If a repertoire can be seen as the face of a theatre, then the Lithuanian National Drama Theatre does have its face. For the last several years we have worked hard to renew our repertoire, and today we can invite our audiences to see performances staged by best Lithuanian and foreign directors. We are glad to be able to present works of directors awarded with the prestigious Europe Prize New Theatre Realities: Oskaras Koršunovas, Eimuntas Nekrošius, Krystian Lupa, Árpád Schilling. Their newest performances do represent different trends of contemporary theatre. Furthermore, as culture practicioners, they express their civic views of the unsettling contemporary realities. The premonitions of these realities will be felt during the premieres of our 76th season.
Performance “Grand Evil” is the most intriguing event of the season. Hungarian director Árpád Schilling is one of the leaders of Europe’s new generation of theatre artists; he has been leading Krétakör theatre company, which has extensively toured and contributed into making the Hungarian theatre famous worldwide. Recently, Krétakör with its artistic projects and protests, has been in open opposition to the current Hungarian political government, and thus has lost state funding. As a result, Schilling now can be seen working in various European theatres more often than at home. A year ago, Árpád and I started discussing the possibility of him staging a performance in Lithuania. In the wake of the Ukrainian war and the threat it posed to the Baltic countries, we conceived an idea of a play, which would explore the way our foresights may change us as persons. What is our understanding of identity, position and choice? And how can we understand war without having experienced it? A colourful creative team of the performance is seeking answers to these questions. Schilling and playwright Marius Ivaškevičius provoke actors, who are made up of different personalities of the Lithuanian theatre, they invite actors to become co-authors and free-thinking citizens. First stages of this work look intriguing and possibly will lead to a unique result, which will be presented at the start of the season.
Recipient of the Nobel prize in literature, writer John Maxwell Coetzee claims that “contemporary state ideologically adapts morality, religion and law to its existence. Thus, in order to survive, it can trample morality, religion and law, or everything at once.” Coetzee provocatively asks: aren’t different political ideologies in the contemporary world getting too close, and state interests become more important than individual fates? A confrontation of a human and a state is a theme ancient Greeks used to discussed in the birthplace of democracy. An example of that is a mythological cycle of Thebes, the storylines of which had been used in dramas by Aeschylus, Sophocles, and Euripides. Playwright John von Düffel at Deutsches Theater Berlin decided to put the three authors work into one play, called “Oedipus City”. The play, which has been acclaimed in Germany, reveals how the interests of political rulers-fathers determine the dramatic fates of their children. In the second half of the season, the performance “Oedipus City” will be staged by director Gintaras Varnas.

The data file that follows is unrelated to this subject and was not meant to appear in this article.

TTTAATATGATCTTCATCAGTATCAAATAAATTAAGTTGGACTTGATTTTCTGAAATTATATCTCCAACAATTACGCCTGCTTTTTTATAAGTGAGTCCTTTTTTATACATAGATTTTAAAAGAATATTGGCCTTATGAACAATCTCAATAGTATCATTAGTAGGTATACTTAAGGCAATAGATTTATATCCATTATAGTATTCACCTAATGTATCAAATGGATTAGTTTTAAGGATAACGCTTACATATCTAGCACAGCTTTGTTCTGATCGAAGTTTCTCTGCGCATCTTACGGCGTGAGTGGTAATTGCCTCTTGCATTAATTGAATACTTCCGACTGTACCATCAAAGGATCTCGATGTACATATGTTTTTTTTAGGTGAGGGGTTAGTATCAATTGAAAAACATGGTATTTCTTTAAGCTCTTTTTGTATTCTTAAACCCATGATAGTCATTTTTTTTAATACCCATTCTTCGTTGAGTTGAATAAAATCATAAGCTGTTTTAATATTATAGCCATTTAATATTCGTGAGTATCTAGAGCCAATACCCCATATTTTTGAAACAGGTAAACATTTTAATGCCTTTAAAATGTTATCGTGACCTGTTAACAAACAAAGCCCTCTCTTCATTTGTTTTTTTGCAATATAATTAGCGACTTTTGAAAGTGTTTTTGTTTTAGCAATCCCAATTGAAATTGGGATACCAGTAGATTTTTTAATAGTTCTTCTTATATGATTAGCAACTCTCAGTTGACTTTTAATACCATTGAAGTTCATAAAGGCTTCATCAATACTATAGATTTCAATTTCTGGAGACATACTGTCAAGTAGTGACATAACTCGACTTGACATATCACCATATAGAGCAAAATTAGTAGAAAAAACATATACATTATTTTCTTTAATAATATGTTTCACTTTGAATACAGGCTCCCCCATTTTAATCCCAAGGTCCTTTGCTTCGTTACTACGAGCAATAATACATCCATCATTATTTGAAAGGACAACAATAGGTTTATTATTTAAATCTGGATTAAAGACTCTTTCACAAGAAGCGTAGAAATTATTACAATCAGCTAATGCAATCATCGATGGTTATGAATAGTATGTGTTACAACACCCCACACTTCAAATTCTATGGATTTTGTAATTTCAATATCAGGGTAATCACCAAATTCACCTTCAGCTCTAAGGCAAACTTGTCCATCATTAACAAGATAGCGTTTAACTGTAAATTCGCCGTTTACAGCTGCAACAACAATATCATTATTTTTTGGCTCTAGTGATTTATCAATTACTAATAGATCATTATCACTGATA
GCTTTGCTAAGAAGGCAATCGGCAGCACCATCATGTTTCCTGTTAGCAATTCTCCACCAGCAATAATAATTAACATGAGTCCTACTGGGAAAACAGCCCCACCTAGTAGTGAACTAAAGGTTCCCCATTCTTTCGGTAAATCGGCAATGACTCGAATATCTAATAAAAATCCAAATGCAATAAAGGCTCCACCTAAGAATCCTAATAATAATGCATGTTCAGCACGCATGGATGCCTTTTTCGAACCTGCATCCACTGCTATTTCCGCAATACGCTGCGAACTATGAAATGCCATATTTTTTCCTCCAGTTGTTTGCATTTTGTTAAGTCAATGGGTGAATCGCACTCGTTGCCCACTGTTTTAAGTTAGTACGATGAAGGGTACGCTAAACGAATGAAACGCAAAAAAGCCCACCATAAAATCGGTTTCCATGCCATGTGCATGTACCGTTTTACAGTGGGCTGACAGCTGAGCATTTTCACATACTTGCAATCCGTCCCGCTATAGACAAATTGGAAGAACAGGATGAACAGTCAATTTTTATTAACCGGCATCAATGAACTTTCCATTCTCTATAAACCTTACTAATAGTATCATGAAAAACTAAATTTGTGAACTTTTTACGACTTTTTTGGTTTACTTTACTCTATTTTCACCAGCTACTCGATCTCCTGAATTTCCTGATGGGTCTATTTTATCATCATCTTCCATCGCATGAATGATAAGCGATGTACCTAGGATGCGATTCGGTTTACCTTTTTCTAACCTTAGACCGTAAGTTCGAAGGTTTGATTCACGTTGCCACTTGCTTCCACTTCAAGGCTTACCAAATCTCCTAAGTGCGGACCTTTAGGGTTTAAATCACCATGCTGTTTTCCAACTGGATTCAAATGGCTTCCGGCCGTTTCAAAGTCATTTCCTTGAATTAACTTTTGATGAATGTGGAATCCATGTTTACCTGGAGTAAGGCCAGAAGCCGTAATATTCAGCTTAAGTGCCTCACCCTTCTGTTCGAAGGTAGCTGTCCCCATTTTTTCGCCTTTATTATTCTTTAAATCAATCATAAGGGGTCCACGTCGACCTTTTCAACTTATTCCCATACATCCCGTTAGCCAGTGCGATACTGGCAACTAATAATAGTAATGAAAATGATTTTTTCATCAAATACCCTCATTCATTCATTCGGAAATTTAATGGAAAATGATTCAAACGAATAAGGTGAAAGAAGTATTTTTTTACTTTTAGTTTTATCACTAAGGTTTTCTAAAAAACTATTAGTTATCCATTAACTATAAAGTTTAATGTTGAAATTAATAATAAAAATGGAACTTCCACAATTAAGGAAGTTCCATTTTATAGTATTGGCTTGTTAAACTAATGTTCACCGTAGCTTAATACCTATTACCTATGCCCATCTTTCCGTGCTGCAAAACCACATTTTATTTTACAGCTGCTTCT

We are also glad to offer LNDT stage to direction debuts by Kamilė Gudmonaitė and Povilas Makauskas, bachelor students at Lithuanian Music and Theatre academy.
Last year we presented their works “Yolo” and “Dreamspell”, and in the spring of 2016 we will give the stage to their graduation works. What happens to Prospero of Shakespeare’s “The Tempest”, when he breaks his magic wand? In other words, what happens to an artist who leaves art behind and remains on hiw own. This question will be explored by Gudmonaitė, who will merge Shakespeare’s and Beckett’s writing. Next year will be the year to remember the tragic events of Chernobyl catastrophe. The traumatic experiences of Chernobyl “liquidators” will be the pillars of Makauskas’s performance “BioRobot”. The director takes authentic documentary material and research data detailing the consequences of the catastrophe on people and nature, and thus creates a performance-research lab about a different war, the threats of which we have grown used to.
The face of a theatre is also in the faces of its actors. Today these faces come from different generations of the Lithuanian theatre. Together with them, we embark on artistic journeys, we risk and seek to create a living, diverse, exciting theatre. The roles actors play in LNDT performances, belong to different, not only Lithuanian, theatre schools, as well as artistic worlds, which are shaping the face of the Lithuanian National Drama Theatre today. We invite audiences to discover it and get to know it.